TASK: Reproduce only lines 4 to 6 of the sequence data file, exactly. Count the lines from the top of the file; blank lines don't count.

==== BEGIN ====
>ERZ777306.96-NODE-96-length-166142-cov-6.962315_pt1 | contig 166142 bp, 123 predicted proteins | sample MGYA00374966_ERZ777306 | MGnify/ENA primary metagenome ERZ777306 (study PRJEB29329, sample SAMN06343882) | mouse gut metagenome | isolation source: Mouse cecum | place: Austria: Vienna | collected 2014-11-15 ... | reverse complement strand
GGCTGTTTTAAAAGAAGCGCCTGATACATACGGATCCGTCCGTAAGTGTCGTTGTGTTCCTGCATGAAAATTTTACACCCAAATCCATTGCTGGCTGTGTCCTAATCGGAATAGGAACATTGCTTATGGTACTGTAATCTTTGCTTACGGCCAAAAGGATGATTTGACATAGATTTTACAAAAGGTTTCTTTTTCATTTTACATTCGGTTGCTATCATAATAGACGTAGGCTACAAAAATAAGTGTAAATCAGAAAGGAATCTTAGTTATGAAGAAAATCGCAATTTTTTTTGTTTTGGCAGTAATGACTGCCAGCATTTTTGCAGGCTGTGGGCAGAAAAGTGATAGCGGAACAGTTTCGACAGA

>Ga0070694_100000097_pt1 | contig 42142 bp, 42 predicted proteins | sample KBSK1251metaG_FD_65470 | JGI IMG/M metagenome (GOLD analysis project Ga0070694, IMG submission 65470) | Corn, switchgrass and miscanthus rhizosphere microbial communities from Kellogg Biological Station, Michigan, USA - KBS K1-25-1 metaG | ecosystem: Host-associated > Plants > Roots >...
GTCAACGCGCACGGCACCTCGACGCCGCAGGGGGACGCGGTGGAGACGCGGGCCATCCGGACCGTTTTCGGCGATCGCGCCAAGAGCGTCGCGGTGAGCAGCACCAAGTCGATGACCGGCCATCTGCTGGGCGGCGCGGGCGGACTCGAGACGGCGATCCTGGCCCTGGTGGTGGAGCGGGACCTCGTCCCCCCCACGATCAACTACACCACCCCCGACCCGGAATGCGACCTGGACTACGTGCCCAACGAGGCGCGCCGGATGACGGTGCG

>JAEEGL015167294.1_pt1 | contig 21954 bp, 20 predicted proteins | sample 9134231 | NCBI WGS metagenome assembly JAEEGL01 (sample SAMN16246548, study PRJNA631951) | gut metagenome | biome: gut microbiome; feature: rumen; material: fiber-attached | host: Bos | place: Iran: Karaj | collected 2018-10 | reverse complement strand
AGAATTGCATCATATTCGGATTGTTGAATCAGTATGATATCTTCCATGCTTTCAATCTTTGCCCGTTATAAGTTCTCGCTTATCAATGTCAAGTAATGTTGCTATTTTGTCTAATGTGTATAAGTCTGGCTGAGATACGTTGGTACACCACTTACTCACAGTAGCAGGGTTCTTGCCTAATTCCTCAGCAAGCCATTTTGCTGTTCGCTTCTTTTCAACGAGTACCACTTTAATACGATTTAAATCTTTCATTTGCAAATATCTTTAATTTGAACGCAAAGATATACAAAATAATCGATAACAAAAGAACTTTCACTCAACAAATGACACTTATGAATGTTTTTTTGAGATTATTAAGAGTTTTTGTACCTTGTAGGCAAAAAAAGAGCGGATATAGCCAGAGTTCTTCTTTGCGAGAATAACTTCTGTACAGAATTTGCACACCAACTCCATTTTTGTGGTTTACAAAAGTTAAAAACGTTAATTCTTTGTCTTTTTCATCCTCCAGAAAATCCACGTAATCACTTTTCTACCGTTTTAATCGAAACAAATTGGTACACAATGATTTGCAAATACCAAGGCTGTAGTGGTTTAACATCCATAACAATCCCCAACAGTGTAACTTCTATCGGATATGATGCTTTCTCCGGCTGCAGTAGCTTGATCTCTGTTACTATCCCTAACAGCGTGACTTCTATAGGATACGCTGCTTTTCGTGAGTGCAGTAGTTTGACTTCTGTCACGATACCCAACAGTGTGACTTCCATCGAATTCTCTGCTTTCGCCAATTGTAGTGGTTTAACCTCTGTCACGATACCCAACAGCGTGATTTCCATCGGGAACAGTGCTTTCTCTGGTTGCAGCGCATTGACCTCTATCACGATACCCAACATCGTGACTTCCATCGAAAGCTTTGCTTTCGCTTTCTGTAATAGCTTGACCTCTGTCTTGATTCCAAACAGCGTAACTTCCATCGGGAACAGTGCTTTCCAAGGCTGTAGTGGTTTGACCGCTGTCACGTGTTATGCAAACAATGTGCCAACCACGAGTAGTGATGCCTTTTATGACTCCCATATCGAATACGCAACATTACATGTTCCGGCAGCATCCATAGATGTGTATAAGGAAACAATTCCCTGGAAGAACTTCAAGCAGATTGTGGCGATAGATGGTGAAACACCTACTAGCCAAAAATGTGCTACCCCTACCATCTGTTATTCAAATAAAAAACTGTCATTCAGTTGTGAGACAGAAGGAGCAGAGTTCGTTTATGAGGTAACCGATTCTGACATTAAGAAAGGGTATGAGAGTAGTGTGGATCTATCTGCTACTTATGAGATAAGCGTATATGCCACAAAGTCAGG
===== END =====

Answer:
GTCAACGCGCACGGCACCTCGACGCCGCAGGGGGACGCGGTGGAGACGCGGGCCATCCGGACCGTTTTCGGCGATCGCGCCAAGAGCGTCGCGGTGAGCAGCACCAAGTCGATGACCGGCCATCTGCTGGGCGGCGCGGGCGGACTCGAGACGGCGATCCTGGCCCTGGTGGTGGAGCGGGACCTCGTCCCCCCCACGATCAACTACACCACCCCCGACCCGGAATGCGACCTGGACTACGTGCCCAACGAGGCGCGCCGGATGACGGTGCG

>JAEEGL015167294.1_pt1 | contig 21954 bp, 20 predicted proteins | sample 9134231 | NCBI WGS metagenome assembly JAEEGL01 (sample SAMN16246548, study PRJNA631951) | gut metagenome | biome: gut microbiome; feature: rumen; material: fiber-attached | host: Bos | place: Iran: Karaj | collected 2018-10 | reverse complement strand
AGAATTGCATCATATTCGGATTGTTGAATCAGTATGATATCTTCCATGCTTTCAATCTTTGCCCGTTATAAGTTCTCGCTTATCAATGTCAAGTAATGTTGCTATTTTGTCTAATGTGTATAAGTCTGGCTGAGATACGTTGGTACACCACTTACTCACAGTAGCAGGGTTCTTGCCTAATTCCTCAGCAAGCCATTTTGCTGTTCGCTTCTTTTCAACGAGTACCACTTTAATACGATTTAAATCTTTCATTTGCAAATATCTTTAATTTGAACGCAAAGATATACAAAATAATCGATAACAAAAGAACTTTCACTCAACAAATGACACTTATGAATGTTTTTTTGAGATTATTAAGAGTTTTTGTACCTTGTAGGCAAAAAAAGAGCGGATATAGCCAGAGTTCTTCTTTGCGAGAATAACTTCTGTACAGAATTTGCACACCAACTCCATTTTTGTGGTTTACAAAAGTTAAAAACGTTAATTCTTTGTCTTTTTCATCCTCCAGAAAATCCACGTAATCACTTTTCTACCGTTTTAATCGAAACAAATTGGTACACAATGATTTGCAAATACCAAGGCTGTAGTGGTTTAACATCCATAACAATCCCCAACAGTGTAACTTCTATCGGATATGATGCTTTCTCCGGCTGCAGTAGCTTGATCTCTGTTACTATCCCTAACAGCGTGACTTCTATAGGATACGCTGCTTTTCGTGAGTGCAGTAGTTTGACTTCTGTCACGATACCCAACAGTGTGACTTCCATCGAATTCTCTGCTTTCGCCAATTGTAGTGGTTTAACCTCTGTCACGATACCCAACAGCGTGATTTCCATCGGGAACAGTGCTTTCTCTGGTTGCAGCGCATTGACCTCTATCACGATACCCAACATCGTGACTTCCATCGAAAGCTTTGCTTTCGCTTTCTGTAATAGCTTGACCTCTGTCTTGATTCCAAACAGCGTAACTTCCATCGGGAACAGTGCTTTCCAAGGCTGTAGTGGTTTGACCGCTGTCACGTGTTATGCAAACAATGTGCCAACCACGAGTAGTGATGCCTTTTATGACTCCCATATCGAATACGCAACATTACATGTTCCGGCAGCATCCATAGATGTGTATAAGGAAACAATTCCCTGGAAGAACTTCAAGCAGATTGTGGCGATAGATGGTGAAACACCTACTAGCCAAAAATGTGCTACCCCTACCATCTGTTATTCAAATAAAAAACTGTCATTCAGTTGTGAGACAGAAGGAGCAGAGTTCGTTTATGAGGTAACCGATTCTGACATTAAGAAAGGGTATGAGAGTAGTGTGGATCTATCTGCTACTTATGAGATAAGCGTATATGCCACAAAGTCAGG